Council members had their discussion during their regular meeting Monday, May 8. Because of air conditioning issues at the city office, the meeting was moved to the Inman Public Library

The council had asked developer Al Vogts, of North Newton, for some of his ideas on how to develop the north tract.

The council had scheduled a special meeting for Tuesday, May 16, with other landowners in the area. Council members wanted to talk about whether the city could acquire road right-of-way in the area.

Information from the special meeting was not available at press time.

In his initial presentation to the council, Vogts suggested putting in a road and starting with four lots to develop.

“I know I started this thing,” Councilman Don Froese said. “If you guys aren’t interested in it, we can stop it right now.”

Councilman Darin Pote said he had some concerns.

“We need to look at the dollar amounts,” Pote said.

“When we bought the land, we were all in agreement to buy it,” Froese said. “We were all interested in developing it.”

Froese said the city could take small steps in developing the land.

“We can work on it,” Froese said. “We don’t need to spend $288,00 right away.”

Pote told Froese he was not against the idea.

“We can’t think five years down the road, we need to think 20-25 years down the road,” Froese said.

Froese added the project was about growing Inman.

“We are what we are,” Pote countered. “We’re a bedroom community.”

He noted, what could Inman offer manufacturing companies compared to McPherson and Moundridge, which own their utilities?

“I don’t know what us spending all this money is going to bring us,” Pote said.

Councilman Devin Schierling said he did not “have any problems with us working to get right-of-way.”

However, Schierling said the project could cost the city “a lot of money.”

Pote admitted getting another service business into the community would be beneficial to Inman.

“It’s something that needs to be looked at,” Pote said. “I have a lot of questions about it.”

He said the city needs a vision on the direction it wants to go.

To read more, see this weeks print edition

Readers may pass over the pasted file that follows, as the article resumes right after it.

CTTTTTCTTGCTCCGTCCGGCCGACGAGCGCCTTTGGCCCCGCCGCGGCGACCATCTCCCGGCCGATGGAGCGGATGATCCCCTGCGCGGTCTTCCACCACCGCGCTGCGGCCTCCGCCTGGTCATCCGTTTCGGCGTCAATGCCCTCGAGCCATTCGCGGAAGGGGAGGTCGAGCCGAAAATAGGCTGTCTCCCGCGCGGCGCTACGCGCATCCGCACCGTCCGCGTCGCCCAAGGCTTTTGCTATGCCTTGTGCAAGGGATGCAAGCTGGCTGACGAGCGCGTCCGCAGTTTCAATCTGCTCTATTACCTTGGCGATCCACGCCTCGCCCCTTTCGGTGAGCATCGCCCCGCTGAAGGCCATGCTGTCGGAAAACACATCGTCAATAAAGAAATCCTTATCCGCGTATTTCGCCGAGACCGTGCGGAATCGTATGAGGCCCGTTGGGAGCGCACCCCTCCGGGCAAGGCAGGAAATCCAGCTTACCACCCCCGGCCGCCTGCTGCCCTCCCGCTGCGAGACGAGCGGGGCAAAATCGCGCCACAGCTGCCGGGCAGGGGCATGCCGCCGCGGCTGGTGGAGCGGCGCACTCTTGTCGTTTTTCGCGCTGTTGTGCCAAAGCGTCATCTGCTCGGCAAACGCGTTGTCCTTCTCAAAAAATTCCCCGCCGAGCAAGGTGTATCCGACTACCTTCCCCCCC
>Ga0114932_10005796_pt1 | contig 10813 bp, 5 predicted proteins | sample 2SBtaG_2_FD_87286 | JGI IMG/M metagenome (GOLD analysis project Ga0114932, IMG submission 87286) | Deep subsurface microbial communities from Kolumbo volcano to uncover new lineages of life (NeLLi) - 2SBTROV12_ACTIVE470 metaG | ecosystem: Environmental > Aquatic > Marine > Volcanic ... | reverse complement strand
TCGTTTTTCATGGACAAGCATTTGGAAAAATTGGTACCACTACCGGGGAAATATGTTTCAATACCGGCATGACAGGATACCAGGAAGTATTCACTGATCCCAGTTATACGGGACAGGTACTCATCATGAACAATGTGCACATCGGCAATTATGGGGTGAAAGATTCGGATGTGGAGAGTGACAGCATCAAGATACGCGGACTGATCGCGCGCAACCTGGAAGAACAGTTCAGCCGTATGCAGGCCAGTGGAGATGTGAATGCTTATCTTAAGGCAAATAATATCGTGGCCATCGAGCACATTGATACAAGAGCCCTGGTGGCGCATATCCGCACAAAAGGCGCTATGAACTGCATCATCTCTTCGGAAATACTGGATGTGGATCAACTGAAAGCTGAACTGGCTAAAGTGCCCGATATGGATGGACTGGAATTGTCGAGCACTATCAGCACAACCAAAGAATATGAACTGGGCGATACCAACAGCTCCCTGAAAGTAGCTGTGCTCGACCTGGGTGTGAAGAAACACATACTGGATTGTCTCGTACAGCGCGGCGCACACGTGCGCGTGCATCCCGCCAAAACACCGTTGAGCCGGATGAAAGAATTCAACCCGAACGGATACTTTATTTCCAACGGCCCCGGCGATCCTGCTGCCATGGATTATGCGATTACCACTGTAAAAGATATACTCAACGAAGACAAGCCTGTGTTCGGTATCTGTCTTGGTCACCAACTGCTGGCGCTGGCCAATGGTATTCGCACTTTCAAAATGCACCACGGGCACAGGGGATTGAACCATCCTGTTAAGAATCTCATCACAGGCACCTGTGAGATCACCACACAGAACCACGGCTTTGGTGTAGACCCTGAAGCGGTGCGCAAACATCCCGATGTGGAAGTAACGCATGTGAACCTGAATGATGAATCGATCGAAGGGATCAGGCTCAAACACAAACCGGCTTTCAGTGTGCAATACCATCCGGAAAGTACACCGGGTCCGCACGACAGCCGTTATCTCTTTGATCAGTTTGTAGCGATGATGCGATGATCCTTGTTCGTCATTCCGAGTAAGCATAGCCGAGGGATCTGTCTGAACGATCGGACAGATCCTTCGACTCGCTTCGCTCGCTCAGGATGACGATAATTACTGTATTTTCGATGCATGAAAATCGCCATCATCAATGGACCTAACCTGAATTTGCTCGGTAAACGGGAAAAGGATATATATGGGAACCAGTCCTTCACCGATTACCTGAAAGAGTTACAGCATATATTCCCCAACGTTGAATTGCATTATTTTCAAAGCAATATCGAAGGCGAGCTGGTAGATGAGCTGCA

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Ullom-Minnich First, Jasso Third At State Forensics

Posted 5/18/2017

By Randy FoggJESSICA Ullom-Minnich, left, and Allison Jasso took first and third places, respectively, in extemporaneous speech in the Class 2A State Forensics Tournament Saturday, May 6, at Bishop Carroll High School in Wichita.JESSICA Ullom-Minnich, left, and Allison Jasso took first and third places, respectively, in extemporaneous speech in the Class 2A State Forensics Tournament Saturday, May 6, at Bishop Carroll High School in Wichita.

The Ledger Staff

MOUNDRIDGE – Two Moundridge High School students placed in the top three in extemporaneous speech in the Class 2A State Forensics Tournament Saturday, May 6, at Bishop Carroll High School in Wichita.

Jessica Ullom-Minnich captured first place, while Allison Jasso finished third.

As finalists in the category, both teens knew they had finished in the top six. They both said they did not want their names said first, indicating they were sixth.

When they got to the final two, the other student’s was announced first.

“I couldn’t believe it,” Ullom-Minnich said. “It wasn.t something I expected at all. It was an amazing surprise.”

Ullom-Minnich said Moundridge has a history of doing well in the extemporaneous category.

“We’re used to competing against each other,” Ullom-Minnich said. “It’s all friendly competition.”

Jasso said she was really happy to finish third at state.

“It was incredible,” Jasso said. “It was a good way to finish up my high school forensics career.

“It takes a lot of preparation to be in it,” Jasso added.

MHS forensics coach Tammy Unruh said she was pleased to have two top three performances.

“I’m happy with it,” Unruh said. “We had a real nice showing.”

A third Moundridge student, Bayard Bell-Martinez, had made it as far as the semifinal round.

Moundridge’s Rebeca Samuelson had also qualified for state in extemporaneous, but she did not reach the semifinals.

To read more, see this weeks print edition